Very readable and scary ‘backlash against women’ novel. It is worth noting that many women living in our present world lead a similar kind of existence to that portrayed in this novel. So...a dystopian today.
I received a copy of Vox by Christine Dalcher in return for an honest review as part of The Beauty & Lace Book Club.
Be warned: this is a very captivating read that makes you think. This is a captivating account of a modern day America where a power-tripping egomaniac, who is being enabled by a President who only cares about votes and the conservative, religious population is trying to revert everyday living back to the 'glory days' of the 1950's and earlier by oppressing women and girls. It's a fascinating read outlining some of the tactics used by governments the world over to oppress their people and some of the ways that the people fight back. The characters are authentic and gritty, with their personal dramas unfolding and intertwining throughout the story. The narrative was disjointed, jumping from the present, to the past, then into imagined futures, and yet it worked. Above all else, this book makes you think. How easy would it be for our government to implement something similar to this? With all of our freedoms slowly being eroded away and new policies implemented to keep us 'safe' from all the bogeymen out there, is it a matter of time before something like this really does happen? It's a call to arms to stop standing by and letting others fight the good fight. Burst out of your bubble and stand up for yourself and everyone else now before it's too late, and yet, it's not at all preachy. A gripping story that leaves a lasting impression that I definitely recommend everyone to read. Christine Dalcher has definitely made her way onto my 'must read' author's list. Thank you Beauty & Lace Book Club and HQ Fiction for my copy of the brilliant Vox.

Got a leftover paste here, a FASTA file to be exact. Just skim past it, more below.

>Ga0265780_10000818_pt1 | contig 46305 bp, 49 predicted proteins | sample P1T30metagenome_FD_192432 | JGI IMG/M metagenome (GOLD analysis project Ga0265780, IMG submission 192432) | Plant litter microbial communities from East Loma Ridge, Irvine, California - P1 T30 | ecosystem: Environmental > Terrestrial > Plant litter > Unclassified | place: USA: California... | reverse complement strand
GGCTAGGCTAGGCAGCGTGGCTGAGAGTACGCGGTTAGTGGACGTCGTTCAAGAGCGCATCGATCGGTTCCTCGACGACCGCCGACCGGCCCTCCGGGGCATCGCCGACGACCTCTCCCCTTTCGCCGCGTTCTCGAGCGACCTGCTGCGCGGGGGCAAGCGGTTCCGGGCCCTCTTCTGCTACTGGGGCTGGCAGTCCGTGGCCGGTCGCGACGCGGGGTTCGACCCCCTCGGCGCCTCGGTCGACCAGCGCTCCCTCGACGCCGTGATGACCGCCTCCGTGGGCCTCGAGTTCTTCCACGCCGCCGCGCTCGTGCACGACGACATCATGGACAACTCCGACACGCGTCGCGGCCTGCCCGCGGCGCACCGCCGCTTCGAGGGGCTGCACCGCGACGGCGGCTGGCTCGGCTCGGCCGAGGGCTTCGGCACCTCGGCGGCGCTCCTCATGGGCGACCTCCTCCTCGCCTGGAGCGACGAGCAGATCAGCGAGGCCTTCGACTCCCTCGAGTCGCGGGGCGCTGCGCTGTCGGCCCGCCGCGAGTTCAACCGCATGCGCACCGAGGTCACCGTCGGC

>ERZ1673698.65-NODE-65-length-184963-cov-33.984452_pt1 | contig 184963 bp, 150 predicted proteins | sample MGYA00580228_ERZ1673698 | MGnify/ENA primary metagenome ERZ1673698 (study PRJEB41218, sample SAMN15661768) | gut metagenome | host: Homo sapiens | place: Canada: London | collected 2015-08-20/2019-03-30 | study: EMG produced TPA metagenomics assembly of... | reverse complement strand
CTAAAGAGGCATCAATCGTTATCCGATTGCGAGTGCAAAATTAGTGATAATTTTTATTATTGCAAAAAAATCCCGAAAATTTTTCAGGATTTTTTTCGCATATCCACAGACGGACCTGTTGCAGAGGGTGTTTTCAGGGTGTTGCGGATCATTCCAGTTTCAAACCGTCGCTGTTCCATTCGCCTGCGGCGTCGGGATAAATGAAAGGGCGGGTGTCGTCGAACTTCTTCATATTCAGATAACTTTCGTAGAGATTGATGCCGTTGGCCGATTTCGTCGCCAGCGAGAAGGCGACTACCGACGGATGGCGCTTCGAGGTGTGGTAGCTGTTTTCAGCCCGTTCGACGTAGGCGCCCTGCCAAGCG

Dr. Jean McClellan is a scientist called in from forced retirement to assist the government with a special project. Jean is also the mother of two sons, and one precious daughter. Not being able to write or speak does not mean that her mind will be silenced.
It's hard to decide what is more disturbing about the (re)emergence of oppression fiction; the content itself or the speed at which we come to accept that such events might be only a few revolutions in government away. The new ‘horror’ is in acknowledging what is happening in the world today, in our supposedly advanced age. We’ve come so far, but so far in aid of whom exactly?
VOX terrifies through the subtle menace that is gradual change, incrementally reducing the size of a woman’s world and the freedom she has to move within it until she, like her sisters, is a prisoner within what was once at least familiar, if not entirely safe. The author’s economical writing style is put to good use, giving the reader enough scope to project themselves into the world of VOX that shadows all too closely our own. It doesn’t need to finitely detail what it has always meant to be female, regardless of the era in which the gender identity is experienced.
American author Christina Dalcher has delivered a timely novel of what it is that drives us when everything that defines or has value is taken away. Societal constraints are taken to the next level, relationships are tested, true natures are revealed. VOX is truly chilling in so many different ways, and any sane human being would want to rise and object to such atrocities being inflicted upon half of its world population. Or so you would think. It’s this suggested uncertainty that is the most unsettling.